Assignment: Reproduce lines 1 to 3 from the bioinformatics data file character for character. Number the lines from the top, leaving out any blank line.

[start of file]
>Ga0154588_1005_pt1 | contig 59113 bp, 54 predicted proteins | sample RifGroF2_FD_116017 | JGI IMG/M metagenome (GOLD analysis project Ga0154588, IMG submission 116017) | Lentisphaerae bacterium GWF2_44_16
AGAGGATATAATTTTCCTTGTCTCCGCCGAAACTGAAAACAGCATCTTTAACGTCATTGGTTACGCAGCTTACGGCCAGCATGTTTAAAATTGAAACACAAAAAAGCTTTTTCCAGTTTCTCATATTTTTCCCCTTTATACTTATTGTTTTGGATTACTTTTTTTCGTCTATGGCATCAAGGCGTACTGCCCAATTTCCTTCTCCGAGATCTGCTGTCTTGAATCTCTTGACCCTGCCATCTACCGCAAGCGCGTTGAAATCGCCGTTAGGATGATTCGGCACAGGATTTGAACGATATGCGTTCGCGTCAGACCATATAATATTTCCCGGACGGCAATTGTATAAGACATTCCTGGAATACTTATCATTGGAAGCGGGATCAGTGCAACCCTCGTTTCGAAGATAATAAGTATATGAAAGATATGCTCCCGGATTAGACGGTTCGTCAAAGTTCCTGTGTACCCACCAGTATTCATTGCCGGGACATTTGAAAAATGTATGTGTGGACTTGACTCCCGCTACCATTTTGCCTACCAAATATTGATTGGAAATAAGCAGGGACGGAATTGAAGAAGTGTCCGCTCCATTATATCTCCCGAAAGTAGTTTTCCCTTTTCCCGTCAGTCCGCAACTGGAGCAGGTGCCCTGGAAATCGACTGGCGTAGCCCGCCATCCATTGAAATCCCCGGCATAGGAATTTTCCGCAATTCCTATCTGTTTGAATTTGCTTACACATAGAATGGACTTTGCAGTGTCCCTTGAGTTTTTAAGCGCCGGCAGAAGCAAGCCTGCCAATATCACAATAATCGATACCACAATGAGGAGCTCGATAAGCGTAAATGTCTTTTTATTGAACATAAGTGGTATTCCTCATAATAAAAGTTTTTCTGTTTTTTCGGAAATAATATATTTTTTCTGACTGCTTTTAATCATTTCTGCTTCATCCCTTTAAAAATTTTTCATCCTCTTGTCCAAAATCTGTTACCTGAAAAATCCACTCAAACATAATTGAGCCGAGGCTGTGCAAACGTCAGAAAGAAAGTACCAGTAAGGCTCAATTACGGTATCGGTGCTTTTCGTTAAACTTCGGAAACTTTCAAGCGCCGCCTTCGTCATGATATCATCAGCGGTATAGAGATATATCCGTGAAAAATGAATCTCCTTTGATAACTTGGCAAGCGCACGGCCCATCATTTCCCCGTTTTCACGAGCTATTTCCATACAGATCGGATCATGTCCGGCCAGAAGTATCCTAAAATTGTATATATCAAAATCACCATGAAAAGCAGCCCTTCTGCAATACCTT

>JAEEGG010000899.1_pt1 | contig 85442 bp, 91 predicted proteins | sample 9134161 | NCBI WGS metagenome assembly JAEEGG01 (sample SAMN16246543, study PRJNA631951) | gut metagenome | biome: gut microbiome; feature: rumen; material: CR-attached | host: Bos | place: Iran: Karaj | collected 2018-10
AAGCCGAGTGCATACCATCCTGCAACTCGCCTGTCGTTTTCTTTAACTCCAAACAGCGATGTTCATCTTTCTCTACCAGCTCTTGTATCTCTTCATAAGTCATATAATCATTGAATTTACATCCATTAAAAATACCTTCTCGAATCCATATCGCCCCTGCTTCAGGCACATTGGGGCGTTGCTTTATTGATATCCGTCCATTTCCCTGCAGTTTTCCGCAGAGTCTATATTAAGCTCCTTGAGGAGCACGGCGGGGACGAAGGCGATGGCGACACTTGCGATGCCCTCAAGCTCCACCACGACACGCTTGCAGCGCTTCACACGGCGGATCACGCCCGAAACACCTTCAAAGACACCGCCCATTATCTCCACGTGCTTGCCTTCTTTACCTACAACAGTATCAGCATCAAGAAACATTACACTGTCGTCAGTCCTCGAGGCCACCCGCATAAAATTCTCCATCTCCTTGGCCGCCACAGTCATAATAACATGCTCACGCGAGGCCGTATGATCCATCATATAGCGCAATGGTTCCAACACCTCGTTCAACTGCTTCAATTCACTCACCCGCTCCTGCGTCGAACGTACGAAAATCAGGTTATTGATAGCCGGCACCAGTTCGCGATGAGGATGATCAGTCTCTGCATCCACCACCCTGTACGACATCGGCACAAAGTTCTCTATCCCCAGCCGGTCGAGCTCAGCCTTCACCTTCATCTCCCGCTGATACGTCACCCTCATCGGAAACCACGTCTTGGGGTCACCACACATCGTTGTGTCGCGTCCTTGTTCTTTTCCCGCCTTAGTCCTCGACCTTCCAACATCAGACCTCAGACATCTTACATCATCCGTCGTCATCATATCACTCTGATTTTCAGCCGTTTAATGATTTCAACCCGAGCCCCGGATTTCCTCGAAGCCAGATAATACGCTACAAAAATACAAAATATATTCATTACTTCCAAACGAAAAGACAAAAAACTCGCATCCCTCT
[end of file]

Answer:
>Ga0154588_1005_pt1 | contig 59113 bp, 54 predicted proteins | sample RifGroF2_FD_116017 | JGI IMG/M metagenome (GOLD analysis project Ga0154588, IMG submission 116017) | Lentisphaerae bacterium GWF2_44_16
AGAGGATATAATTTTCCTTGTCTCCGCCGAAACTGAAAACAGCATCTTTAACGTCATTGGTTACGCAGCTTACGGCCAGCATGTTTAAAATTGAAACACAAAAAAGCTTTTTCCAGTTTCTCATATTTTTCCCCTTTATACTTATTGTTTTGGATTACTTTTTTTCGTCTATGGCATCAAGGCGTACTGCCCAATTTCCTTCTCCGAGATCTGCTGTCTTGAATCTCTTGACCCTGCCATCTACCGCAAGCGCGTTGAAATCGCCGTTAGGATGATTCGGCACAGGATTTGAACGATATGCGTTCGCGTCAGACCATATAATATTTCCCGGACGGCAATTGTATAAGACATTCCTGGAATACTTATCATTGGAAGCGGGATCAGTGCAACCCTCGTTTCGAAGATAATAAGTATATGAAAGATATGCTCCCGGATTAGACGGTTCGTCAAAGTTCCTGTGTACCCACCAGTATTCATTGCCGGGACATTTGAAAAATGTATGTGTGGACTTGACTCCCGCTACCATTTTGCCTACCAAATATTGATTGGAAATAAGCAGGGACGGAATTGAAGAAGTGTCCGCTCCATTATATCTCCCGAAAGTAGTTTTCCCTTTTCCCGTCAGTCCGCAACTGGAGCAGGTGCCCTGGAAATCGACTGGCGTAGCCCGCCATCCATTGAAATCCCCGGCATAGGAATTTTCCGCAATTCCTATCTGTTTGAATTTGCTTACACATAGAATGGACTTTGCAGTGTCCCTTGAGTTTTTAAGCGCCGGCAGAAGCAAGCCTGCCAATATCACAATAATCGATACCACAATGAGGAGCTCGATAAGCGTAAATGTCTTTTTATTGAACATAAGTGGTATTCCTCATAATAAAAGTTTTTCTGTTTTTTCGGAAATAATATATTTTTTCTGACTGCTTTTAATCATTTCTGCTTCATCCCTTTAAAAATTTTTCATCCTCTTGTCCAAAATCTGTTACCTGAAAAATCCACTCAAACATAATTGAGCCGAGGCTGTGCAAACGTCAGAAAGAAAGTACCAGTAAGGCTCAATTACGGTATCGGTGCTTTTCGTTAAACTTCGGAAACTTTCAAGCGCCGCCTTCGTCATGATATCATCAGCGGTATAGAGATATATCCGTGAAAAATGAATCTCCTTTGATAACTTGGCAAGCGCACGGCCCATCATTTCCCCGTTTTCACGAGCTATTTCCATACAGATCGGATCATGTCCGGCCAGAAGTATCCTAAAATTGTATATATCAAAATCACCATGAAAAGCAGCCCTTCTGCAATACCTT

>JAEEGG010000899.1_pt1 | contig 85442 bp, 91 predicted proteins | sample 9134161 | NCBI WGS metagenome assembly JAEEGG01 (sample SAMN16246543, study PRJNA631951) | gut metagenome | biome: gut microbiome; feature: rumen; material: CR-attached | host: Bos | place: Iran: Karaj | collected 2018-10